The heat -- we have had a lot of changes in the weather here. It was about 30 degrees cooler two days ago. So, to have the weather change like that, a lot of people were thinking it may have had something to do with that, the severe heat in the area warping the rails.

MESERVE: You were mentioning there had been another train derailment in Silver Spring not too long ago. Was this significantly different? Did you see that one?

LONG: I didn't see that one. That one was a collision, though. There was fire involved. About 11 people died in that crash. This one was a single-train accident. So there wasn't a collision or the severe damage you see with that. MESERVE: And you saw no sign of fire at all?

LONG: There's no fire. The engine car is upright and intact.

MESERVE: Harrison Long, thanks so much for joining us here today.

Once again, we are about a quarter-of-a-mile away. Harrison got a much better perspective than most of us have. As you can see, if you look down this bridge, the media is crammed in here cheek by jowl, all of us fighting to get a little bit more information than is currently available. Occasionally, you will see helicopters traveling overhead.

Many of these appear to be news helicopters, not rescue helicopters. However, the rescue vehicles are jammed all along the roads on either side of this bridge. It has tied up traffic on Connecticut Avenue, which is a major thoroughfare in and out of Washington, D.C. It promises to be a mess at rush hour. But, of course, there's a much worse problem for the people who are on board that train -- Kyra, back to you.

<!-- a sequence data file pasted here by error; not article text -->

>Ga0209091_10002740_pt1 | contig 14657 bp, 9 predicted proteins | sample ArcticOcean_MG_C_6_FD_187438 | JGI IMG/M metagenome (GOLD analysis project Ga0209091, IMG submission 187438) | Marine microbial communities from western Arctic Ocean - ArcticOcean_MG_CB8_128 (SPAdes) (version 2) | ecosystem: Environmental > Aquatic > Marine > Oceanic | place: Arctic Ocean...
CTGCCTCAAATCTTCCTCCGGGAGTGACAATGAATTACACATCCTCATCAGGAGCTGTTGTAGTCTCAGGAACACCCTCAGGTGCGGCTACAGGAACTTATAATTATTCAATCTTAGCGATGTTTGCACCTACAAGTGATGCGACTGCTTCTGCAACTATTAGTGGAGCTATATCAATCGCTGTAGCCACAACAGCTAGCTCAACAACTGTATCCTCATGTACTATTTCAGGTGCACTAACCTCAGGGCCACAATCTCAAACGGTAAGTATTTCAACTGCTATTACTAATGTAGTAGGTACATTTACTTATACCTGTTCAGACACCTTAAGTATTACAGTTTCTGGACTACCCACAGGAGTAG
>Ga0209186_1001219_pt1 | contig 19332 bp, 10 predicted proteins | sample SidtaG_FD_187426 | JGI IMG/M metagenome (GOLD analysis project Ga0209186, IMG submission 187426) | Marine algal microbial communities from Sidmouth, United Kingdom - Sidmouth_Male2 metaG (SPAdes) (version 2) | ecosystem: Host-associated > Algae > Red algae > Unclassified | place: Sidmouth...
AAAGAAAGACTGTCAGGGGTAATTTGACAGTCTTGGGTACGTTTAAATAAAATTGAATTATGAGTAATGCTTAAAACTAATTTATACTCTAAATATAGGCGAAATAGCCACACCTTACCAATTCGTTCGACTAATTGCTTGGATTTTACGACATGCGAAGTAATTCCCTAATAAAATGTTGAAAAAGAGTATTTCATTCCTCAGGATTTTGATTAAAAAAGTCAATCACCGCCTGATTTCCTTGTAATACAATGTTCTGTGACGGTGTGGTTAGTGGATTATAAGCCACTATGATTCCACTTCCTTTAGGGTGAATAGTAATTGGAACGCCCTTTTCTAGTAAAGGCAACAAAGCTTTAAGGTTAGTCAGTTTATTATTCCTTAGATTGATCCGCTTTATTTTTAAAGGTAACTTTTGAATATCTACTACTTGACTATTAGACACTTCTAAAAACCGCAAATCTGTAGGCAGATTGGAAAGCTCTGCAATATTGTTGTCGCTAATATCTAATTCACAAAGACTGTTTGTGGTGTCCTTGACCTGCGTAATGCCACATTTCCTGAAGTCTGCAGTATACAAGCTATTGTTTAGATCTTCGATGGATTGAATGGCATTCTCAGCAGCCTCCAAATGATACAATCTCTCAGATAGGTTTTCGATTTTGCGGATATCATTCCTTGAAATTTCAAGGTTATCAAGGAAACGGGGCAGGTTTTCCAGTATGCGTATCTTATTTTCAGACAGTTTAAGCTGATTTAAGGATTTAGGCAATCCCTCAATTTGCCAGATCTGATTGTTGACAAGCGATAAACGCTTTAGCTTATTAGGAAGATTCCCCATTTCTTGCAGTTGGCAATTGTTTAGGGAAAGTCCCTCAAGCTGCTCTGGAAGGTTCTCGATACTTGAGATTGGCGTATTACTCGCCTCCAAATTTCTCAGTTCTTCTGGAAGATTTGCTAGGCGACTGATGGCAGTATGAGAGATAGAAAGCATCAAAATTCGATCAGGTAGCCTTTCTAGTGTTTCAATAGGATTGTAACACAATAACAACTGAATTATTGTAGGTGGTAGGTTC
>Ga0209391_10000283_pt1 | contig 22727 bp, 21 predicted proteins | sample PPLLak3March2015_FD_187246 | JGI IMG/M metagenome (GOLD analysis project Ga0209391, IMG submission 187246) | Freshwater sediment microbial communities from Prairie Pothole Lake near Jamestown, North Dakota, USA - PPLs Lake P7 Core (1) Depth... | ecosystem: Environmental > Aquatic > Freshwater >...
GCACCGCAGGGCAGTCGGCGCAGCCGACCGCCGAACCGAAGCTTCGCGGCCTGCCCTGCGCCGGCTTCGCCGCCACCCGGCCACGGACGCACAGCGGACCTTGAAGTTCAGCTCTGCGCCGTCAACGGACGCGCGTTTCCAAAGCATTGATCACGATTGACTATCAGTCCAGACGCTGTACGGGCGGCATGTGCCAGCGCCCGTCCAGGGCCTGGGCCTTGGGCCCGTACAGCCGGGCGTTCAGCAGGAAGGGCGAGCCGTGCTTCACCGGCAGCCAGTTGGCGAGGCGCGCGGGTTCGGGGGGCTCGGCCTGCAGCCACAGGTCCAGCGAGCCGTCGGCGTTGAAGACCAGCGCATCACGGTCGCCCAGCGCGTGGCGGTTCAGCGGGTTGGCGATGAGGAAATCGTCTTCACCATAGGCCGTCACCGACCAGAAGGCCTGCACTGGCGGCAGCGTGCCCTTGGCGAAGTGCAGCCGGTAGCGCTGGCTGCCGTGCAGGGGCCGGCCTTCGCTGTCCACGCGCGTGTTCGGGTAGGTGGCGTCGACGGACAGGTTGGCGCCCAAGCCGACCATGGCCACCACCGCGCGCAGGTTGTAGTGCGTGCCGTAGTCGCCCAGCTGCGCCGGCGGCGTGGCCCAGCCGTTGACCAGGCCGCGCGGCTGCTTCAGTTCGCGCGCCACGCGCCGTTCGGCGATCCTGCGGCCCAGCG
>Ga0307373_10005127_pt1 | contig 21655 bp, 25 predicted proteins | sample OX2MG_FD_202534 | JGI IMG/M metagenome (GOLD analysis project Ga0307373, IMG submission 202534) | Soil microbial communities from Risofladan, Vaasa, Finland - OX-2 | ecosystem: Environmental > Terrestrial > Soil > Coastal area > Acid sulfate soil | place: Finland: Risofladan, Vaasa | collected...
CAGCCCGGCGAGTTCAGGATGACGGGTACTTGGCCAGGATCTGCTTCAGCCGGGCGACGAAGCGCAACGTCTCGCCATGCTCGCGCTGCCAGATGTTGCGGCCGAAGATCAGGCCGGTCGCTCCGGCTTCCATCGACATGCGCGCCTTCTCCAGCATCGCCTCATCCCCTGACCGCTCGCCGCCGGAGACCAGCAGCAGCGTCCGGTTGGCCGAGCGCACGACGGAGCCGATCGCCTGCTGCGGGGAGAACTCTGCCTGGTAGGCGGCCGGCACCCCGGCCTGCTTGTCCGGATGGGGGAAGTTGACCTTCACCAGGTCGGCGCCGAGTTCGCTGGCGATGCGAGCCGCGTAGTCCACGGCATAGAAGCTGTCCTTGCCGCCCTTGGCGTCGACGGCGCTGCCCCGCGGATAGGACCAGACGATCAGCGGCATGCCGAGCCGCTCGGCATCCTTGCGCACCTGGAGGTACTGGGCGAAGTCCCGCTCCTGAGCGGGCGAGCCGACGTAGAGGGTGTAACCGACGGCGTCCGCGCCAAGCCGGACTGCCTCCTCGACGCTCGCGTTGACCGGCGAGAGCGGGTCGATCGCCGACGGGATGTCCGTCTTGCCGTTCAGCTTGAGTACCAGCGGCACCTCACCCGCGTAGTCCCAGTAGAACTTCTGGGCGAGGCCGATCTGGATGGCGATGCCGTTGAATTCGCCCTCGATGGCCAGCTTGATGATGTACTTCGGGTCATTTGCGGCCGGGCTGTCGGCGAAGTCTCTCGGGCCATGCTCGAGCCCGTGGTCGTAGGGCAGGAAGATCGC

PHILLIPS: All right, our Jeanne Meserve live on the scene there -- Jeanne, thank you so much.

If you are just tuning in, breaking news coverage right now: It's been about an hour and 40 minutes. This train derailed in Kensington, Maryland. It had left Chicago, Illinois, notice 7:00 last night, headed to Washington, D.C. About 10 minutes before it reached, D.C., it derailed.

Now, one of the reasons being talked about right now -- I interviewed not long ago a former inspector general of the Department of Transportation. And we talked about the possibility of heat possibly causing these tracks to buckle. I asked her how often these tracks are inspected, what company is in charge of that. She mentioned CSX is the company in charge of inspecting these tracks and dealing with inspection mechanisms.

Indeed, she made the point that the tracks could be and should be inspected a lot more often than they are. We are trying to get in touch with CSX. We want to let you know. So far, the company officials are not ready to talk right now. We are working that, though, to bring you what we are trying to make fair and balanced coverage of a situation, just trying to figure out what went wrong here and why this train derailed, 190 people on board, 12 crew members.

The best news here so far: no fatalities reported, a number of very serious injuries, that according to our Jeanne Meserve there on the scene, also a freelance photographer who had been calling in to us. He's there on the scene. He has been talking with the fire chief. Right now, you can see fire crews still trying to rescue those injured individuals trapped inside those passenger cars. Eleven cars right now, we are told, have been overturned. Now, if you are a family member, now, Amtrak says they are getting overwhelming, or a number of -- an overwhelming number of phone calls. So, please, only call this number if indeed you had a family member, have a family member or loved one that was on train No. 30 leaving Chicago last night at 7:00 p.m. heading to Washington, D.C. This is the number you can call: 1-800-523-9101.

You are watching breaking news, a train derailment in Kensington, Maryland.